There is a belief, but I think it’s similar to mainstream football. I always hear that there is racism against coaches and players from ethnic minorities – however i put the low numbers of participation down to ambition. If you are good enough, you will succeed. Publishers want to have writers from varying backgrounds because they want to reach into a wider audience. Movies, news channels, and television programmes are increasing their ethnic minority representation to appeal to such audience. But to make it in publishing, you have to be damn good. If your writing works, and it appeals to an agent, then you’ll make it regardless of skin colour.
When submitting to agents or publishers, write the best letter, synopsis, and manuscript possible. Wow them with excellent delivery, so that when they see your name, your background, or your face, they won’t care because your words will have won them over.
I truly believe that when a novel is good – then the character’s colour becomes secondary. Sure, the publisher may change it, but it’s more about your words.
5) Please share with us some of your favourite diverse books and/or authors.
Bali Rai – Killing Honour
Sarwat Chadda – Ash Mistry and the Savage Fortress
Sarwat Chadda – Devil’s Kiss
Khaled Hosseini – A Thousand Splendid Suns
6) How are you incorporating diverse characters into your works?
Since the Divided Worlds Trilogy, I’ve started placing diverse characters in, and how made them the main protagonists. In ‘Tyler Nitbone’ the second main character is an Asian girl called Michelle. In other novels, I have protagonists that are Pakistani Muslim, Indian Hindu, Indian Muslim, and a Muslim brought up by adopted Western parents.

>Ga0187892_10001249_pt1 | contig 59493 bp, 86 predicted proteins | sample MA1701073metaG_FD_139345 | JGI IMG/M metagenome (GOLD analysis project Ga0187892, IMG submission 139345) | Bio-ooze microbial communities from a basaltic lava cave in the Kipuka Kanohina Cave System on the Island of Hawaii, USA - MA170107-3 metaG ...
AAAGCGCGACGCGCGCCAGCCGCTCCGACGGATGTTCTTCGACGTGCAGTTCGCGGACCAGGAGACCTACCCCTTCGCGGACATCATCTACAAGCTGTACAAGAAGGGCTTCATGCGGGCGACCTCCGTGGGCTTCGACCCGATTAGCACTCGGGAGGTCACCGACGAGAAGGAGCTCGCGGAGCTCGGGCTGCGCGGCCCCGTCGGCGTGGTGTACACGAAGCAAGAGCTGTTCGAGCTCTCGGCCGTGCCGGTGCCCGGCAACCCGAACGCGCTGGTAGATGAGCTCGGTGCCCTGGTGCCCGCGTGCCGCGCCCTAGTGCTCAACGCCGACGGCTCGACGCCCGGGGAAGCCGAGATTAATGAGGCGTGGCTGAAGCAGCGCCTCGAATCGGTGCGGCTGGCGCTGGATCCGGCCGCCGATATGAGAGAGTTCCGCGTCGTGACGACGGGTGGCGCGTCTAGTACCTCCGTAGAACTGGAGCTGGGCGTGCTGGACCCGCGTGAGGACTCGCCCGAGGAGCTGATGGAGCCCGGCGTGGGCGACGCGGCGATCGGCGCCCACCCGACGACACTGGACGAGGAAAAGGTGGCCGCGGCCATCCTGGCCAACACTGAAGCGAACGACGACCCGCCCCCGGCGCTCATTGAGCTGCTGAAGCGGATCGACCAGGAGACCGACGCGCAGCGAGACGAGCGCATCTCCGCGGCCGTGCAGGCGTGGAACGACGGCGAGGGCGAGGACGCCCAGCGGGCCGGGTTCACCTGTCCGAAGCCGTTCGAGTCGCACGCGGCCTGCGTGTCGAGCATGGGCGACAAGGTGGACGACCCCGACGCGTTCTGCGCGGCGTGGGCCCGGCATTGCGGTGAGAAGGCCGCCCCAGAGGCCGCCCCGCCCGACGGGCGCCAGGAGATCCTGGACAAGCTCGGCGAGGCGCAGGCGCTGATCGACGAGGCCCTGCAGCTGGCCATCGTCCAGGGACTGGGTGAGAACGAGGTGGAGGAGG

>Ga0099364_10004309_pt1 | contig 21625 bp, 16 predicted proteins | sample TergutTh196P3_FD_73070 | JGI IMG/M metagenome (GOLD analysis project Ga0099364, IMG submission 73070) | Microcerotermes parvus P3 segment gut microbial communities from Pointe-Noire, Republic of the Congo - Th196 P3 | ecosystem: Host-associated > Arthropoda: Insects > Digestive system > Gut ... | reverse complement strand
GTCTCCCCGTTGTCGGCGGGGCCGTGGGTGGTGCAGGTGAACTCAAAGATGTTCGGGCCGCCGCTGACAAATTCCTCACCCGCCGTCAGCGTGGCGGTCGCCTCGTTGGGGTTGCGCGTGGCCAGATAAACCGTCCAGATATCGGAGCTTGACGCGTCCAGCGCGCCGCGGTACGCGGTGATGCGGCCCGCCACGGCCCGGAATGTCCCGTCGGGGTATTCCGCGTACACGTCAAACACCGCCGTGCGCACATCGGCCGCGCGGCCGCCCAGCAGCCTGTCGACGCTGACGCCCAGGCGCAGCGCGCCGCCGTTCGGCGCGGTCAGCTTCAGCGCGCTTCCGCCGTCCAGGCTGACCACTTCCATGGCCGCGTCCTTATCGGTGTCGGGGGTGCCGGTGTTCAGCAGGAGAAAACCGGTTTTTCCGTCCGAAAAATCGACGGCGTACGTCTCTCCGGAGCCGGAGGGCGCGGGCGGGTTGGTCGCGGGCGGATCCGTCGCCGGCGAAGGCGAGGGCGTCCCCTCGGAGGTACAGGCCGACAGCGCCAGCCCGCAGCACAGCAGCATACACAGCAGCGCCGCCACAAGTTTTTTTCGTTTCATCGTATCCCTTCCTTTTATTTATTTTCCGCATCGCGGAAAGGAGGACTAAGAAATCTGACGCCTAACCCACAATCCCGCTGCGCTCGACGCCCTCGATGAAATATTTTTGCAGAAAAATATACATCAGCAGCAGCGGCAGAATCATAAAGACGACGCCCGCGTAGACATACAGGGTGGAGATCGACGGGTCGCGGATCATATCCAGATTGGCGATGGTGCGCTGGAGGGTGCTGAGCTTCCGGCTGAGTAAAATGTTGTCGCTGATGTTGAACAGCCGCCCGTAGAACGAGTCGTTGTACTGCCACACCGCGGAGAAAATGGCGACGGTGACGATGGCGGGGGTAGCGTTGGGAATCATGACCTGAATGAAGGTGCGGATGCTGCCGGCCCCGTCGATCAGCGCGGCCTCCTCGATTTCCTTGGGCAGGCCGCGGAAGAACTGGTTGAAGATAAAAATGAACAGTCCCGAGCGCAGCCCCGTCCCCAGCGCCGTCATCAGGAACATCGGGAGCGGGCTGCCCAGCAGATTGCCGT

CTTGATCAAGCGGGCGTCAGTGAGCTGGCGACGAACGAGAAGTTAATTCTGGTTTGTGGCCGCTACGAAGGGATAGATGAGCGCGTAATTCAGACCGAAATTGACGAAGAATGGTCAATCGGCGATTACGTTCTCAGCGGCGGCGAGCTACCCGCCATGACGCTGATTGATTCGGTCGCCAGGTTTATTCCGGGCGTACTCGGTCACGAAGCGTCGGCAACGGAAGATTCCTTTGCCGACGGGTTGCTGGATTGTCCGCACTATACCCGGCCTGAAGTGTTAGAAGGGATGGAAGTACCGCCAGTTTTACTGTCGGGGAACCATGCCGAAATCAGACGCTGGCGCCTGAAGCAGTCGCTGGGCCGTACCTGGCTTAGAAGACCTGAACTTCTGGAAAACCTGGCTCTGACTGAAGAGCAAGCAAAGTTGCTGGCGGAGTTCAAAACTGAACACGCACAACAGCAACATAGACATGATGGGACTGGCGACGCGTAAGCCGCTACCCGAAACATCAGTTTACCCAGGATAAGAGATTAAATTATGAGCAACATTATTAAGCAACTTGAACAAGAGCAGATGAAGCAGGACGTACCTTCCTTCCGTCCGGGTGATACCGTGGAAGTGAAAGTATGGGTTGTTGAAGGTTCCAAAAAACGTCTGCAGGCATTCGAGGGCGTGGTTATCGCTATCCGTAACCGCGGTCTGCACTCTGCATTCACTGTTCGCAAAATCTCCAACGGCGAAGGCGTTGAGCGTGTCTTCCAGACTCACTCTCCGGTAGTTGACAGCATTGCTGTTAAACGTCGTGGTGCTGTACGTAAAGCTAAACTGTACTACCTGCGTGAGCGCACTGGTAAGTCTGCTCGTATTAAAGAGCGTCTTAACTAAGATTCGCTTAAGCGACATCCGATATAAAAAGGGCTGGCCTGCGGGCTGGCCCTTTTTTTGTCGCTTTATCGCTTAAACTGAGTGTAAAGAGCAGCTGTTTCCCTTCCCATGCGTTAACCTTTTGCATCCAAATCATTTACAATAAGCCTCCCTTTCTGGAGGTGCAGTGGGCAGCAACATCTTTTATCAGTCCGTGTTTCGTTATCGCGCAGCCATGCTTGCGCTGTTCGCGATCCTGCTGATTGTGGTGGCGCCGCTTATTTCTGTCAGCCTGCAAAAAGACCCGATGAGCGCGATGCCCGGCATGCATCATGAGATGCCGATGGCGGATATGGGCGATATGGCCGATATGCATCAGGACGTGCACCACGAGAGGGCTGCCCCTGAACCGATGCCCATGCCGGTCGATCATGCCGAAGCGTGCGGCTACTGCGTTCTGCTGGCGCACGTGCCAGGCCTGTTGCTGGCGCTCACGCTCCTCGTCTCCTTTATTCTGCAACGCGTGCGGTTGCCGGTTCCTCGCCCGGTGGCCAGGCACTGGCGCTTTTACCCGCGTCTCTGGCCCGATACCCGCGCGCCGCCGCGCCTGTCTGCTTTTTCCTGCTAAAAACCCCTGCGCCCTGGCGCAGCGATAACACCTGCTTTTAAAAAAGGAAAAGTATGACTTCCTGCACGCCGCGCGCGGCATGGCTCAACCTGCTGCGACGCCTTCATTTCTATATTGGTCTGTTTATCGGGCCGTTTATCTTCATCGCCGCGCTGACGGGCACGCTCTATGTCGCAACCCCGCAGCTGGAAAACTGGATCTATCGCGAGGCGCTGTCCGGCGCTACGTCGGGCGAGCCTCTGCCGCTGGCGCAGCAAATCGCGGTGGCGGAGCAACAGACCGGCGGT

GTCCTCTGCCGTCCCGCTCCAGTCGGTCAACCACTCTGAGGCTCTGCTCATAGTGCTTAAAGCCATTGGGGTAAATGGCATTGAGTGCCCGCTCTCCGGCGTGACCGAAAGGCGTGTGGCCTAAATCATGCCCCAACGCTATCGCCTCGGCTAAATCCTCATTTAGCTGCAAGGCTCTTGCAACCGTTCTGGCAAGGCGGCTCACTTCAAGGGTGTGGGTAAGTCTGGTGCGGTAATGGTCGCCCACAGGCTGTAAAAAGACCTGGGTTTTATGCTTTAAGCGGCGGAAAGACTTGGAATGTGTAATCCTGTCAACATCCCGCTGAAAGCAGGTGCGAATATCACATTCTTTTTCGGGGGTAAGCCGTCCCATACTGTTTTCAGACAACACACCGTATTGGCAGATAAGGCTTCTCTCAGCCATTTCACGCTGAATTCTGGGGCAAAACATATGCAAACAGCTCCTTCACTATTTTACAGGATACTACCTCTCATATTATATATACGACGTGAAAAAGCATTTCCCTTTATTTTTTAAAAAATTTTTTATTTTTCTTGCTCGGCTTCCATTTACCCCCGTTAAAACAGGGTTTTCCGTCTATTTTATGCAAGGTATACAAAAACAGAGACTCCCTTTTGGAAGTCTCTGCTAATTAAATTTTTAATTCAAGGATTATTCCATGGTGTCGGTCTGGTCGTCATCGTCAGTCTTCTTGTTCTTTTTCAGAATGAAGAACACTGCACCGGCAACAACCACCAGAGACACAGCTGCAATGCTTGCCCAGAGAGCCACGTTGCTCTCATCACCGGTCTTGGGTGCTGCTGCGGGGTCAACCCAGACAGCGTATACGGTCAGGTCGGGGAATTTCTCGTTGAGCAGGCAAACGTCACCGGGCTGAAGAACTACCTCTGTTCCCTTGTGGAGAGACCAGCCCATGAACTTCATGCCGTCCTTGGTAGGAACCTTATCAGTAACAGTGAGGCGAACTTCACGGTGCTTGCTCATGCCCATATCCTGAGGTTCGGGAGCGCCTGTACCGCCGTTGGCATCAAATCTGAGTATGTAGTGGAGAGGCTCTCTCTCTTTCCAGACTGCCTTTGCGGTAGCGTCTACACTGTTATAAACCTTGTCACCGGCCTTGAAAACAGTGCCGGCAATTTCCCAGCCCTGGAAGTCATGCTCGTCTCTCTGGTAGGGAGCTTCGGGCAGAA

I went into Disconnect blind, not knowing much about the author other than a few tweets while I was arranging to interview him through a mutual friend, so it was pleasantly surprising to find I really enjoyed it. It’s been a while since I’ve read any serious YA and I devoured this book in two sittings.
I did get lost a couple of times through technical jargon and settings that I just couldn’t visualise, but the focus on the characters in the story is such that these things don’t really matter. The plot has a very distinct flavour of deus ex machina in several places, but it’s done with such self-deprecating humour on the part of Siddiq that the happy coincidences don’t bother the reader. Siddiq actually pokes fun at them, with one of his characters pointing out how odd all the coincidences are. To be fair, this may be less coincidental than it appears as there are a further two books I haven’t yet read which may explain how Zachary and Rosa have come together.
The plot races on at an absorbing pace with characters that are very likeable. You quickly become invested in Zachary and, later, Rosa and you want them to succeed despite all the prejudice against them. I even got emotionally invested in their two droids, Patch especially. Their human aspects made some of the characters’ treatment of them seem callous.
The segregation between social classes is a theme that runs with strength through this book. Zachary is from the underworlders, basically the janitor caste of the space station, and Rosa is from the Overworlders, the ruling class. Both are so ignorant about what the lives of the other half entail and it’s a recurring prejudice that rears its head even when they’re trying to get some equality between them.
There are emotional moments throughout the book and I will honestly say that I did not see the twist coming. It’s a book you walk away from with a very real feeling of hope for the characters, underscored by a sense of real world hope that the walls of prejudice in real life are also coming down. Morally, this complex story is an examination of discrimination that’s applicable to so many aspects of real world society.
I’d recommend it to anyone looking for some good ‘traditional’ space-faring scifi in the Young Adult arena.
Books available at: http://www.amazon.com/Mr-Imran-Siddiq/e/B00BDSNW9Y